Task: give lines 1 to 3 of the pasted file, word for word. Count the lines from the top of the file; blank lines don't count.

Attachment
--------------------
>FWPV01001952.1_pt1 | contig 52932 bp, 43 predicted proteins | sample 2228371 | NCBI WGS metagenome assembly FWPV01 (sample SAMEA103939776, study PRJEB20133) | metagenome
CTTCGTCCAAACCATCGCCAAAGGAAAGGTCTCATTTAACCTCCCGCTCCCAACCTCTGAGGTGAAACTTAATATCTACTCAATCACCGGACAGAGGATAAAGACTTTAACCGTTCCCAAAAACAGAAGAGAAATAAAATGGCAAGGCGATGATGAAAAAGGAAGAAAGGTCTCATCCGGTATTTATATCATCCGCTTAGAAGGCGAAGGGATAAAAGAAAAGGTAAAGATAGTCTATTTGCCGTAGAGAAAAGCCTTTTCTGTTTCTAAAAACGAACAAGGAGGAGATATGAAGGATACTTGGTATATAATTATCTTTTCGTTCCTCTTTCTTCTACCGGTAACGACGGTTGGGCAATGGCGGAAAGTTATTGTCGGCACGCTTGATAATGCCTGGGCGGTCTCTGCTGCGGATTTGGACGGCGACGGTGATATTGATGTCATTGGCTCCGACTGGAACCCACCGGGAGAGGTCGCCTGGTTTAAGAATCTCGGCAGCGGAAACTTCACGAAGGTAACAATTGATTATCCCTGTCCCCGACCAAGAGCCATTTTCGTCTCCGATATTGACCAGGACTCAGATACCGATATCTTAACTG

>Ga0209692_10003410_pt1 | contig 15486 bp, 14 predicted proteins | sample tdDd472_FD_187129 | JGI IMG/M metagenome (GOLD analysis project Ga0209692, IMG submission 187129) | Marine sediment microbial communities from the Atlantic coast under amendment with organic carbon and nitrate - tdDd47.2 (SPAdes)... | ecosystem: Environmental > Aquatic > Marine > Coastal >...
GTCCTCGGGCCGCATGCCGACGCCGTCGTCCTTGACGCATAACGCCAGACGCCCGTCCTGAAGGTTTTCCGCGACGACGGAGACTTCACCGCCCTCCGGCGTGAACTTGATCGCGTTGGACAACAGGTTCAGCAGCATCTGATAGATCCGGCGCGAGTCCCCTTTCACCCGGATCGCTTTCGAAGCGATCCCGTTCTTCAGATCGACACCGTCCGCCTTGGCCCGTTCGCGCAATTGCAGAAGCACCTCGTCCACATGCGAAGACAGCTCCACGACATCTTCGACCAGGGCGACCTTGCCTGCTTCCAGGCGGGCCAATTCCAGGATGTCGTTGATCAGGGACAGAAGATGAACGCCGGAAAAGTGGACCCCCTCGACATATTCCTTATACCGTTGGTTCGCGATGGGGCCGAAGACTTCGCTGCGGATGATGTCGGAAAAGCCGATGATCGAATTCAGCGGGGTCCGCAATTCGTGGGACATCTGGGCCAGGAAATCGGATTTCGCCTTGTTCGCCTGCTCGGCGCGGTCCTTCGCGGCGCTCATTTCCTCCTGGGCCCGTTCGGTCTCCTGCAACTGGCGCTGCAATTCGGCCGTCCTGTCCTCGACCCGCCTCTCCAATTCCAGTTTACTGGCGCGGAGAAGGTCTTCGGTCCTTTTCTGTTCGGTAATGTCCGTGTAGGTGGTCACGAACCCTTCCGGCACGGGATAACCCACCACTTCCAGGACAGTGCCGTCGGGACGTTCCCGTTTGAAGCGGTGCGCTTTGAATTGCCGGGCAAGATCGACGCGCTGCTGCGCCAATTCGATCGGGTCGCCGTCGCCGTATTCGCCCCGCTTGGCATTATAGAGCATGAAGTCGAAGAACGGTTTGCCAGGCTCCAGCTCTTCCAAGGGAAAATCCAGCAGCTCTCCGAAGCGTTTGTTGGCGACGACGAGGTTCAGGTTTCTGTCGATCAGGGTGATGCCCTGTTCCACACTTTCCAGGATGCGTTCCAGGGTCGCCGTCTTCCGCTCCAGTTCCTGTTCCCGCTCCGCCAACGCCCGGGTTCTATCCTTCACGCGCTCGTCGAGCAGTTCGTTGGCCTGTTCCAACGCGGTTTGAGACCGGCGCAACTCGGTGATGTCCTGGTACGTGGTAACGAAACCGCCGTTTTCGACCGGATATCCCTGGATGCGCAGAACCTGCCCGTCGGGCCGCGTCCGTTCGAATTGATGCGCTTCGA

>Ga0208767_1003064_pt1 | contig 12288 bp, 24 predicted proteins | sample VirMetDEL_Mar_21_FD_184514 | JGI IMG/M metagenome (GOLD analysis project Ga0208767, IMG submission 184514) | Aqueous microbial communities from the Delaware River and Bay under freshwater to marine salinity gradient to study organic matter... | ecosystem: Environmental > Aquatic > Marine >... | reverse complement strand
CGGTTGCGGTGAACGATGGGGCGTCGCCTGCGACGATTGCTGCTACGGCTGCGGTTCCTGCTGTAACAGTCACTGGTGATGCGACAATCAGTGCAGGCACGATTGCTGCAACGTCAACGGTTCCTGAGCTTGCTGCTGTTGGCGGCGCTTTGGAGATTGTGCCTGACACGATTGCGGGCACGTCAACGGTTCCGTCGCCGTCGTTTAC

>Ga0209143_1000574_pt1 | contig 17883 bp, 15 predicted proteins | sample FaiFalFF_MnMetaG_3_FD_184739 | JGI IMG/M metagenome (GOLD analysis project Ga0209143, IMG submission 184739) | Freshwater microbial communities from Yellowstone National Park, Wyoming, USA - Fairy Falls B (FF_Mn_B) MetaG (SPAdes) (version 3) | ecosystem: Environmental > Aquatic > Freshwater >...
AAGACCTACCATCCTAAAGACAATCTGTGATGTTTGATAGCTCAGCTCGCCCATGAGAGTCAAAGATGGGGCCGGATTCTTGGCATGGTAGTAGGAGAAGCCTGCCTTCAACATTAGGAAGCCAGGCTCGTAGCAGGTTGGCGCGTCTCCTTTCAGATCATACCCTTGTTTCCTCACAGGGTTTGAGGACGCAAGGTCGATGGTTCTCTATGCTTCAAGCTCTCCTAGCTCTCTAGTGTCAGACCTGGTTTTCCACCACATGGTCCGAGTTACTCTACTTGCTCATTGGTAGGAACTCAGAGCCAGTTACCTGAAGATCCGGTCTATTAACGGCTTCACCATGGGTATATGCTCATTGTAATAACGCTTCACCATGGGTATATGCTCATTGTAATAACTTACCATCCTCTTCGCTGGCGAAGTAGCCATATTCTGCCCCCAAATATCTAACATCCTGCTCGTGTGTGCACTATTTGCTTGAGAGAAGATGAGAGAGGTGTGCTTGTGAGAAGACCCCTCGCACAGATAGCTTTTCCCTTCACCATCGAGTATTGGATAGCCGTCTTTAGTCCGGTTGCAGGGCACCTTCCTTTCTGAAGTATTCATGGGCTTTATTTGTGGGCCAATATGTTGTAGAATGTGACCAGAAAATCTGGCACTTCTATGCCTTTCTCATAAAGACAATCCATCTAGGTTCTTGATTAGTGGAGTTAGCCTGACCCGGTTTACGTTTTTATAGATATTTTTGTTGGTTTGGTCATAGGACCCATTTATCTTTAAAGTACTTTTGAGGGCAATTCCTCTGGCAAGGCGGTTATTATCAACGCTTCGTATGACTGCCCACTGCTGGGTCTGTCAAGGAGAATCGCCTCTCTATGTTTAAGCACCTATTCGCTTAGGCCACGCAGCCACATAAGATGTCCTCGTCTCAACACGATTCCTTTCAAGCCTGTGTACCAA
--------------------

>FWPV01001952.1_pt1 | contig 52932 bp, 43 predicted proteins | sample 2228371 | NCBI WGS metagenome assembly FWPV01 (sample SAMEA103939776, study PRJEB20133) | metagenome
CTTCGTCCAAACCATCGCCAAAGGAAAGGTCTCATTTAACCTCCCGCTCCCAACCTCTGAGGTGAAACTTAATATCTACTCAATCACCGGACAGAGGATAAAGACTTTAACCGTTCCCAAAAACAGAAGAGAAATAAAATGGCAAGGCGATGATGAAAAAGGAAGAAAGGTCTCATCCGGTATTTATATCATCCGCTTAGAAGGCGAAGGGATAAAAGAAAAGGTAAAGATAGTCTATTTGCCGTAGAGAAAAGCCTTTTCTGTTTCTAAAAACGAACAAGGAGGAGATATGAAGGATACTTGGTATATAATTATCTTTTCGTTCCTCTTTCTTCTACCGGTAACGACGGTTGGGCAATGGCGGAAAGTTATTGTCGGCACGCTTGATAATGCCTGGGCGGTCTCTGCTGCGGATTTGGACGGCGACGGTGATATTGATGTCATTGGCTCCGACTGGAACCCACCGGGAGAGGTCGCCTGGTTTAAGAATCTCGGCAGCGGAAACTTCACGAAGGTAACAATTGATTATCCCTGTCCCCGACCAAGAGCCATTTTCGTCTCCGATATTGACCAGGACTCAGATACCGATATCTTAACTG

>Ga0209692_10003410_pt1 | contig 15486 bp, 14 predicted proteins | sample tdDd472_FD_187129 | JGI IMG/M metagenome (GOLD analysis project Ga0209692, IMG submission 187129) | Marine sediment microbial communities from the Atlantic coast under amendment with organic carbon and nitrate - tdDd47.2 (SPAdes)... | ecosystem: Environmental > Aquatic > Marine > Coastal >...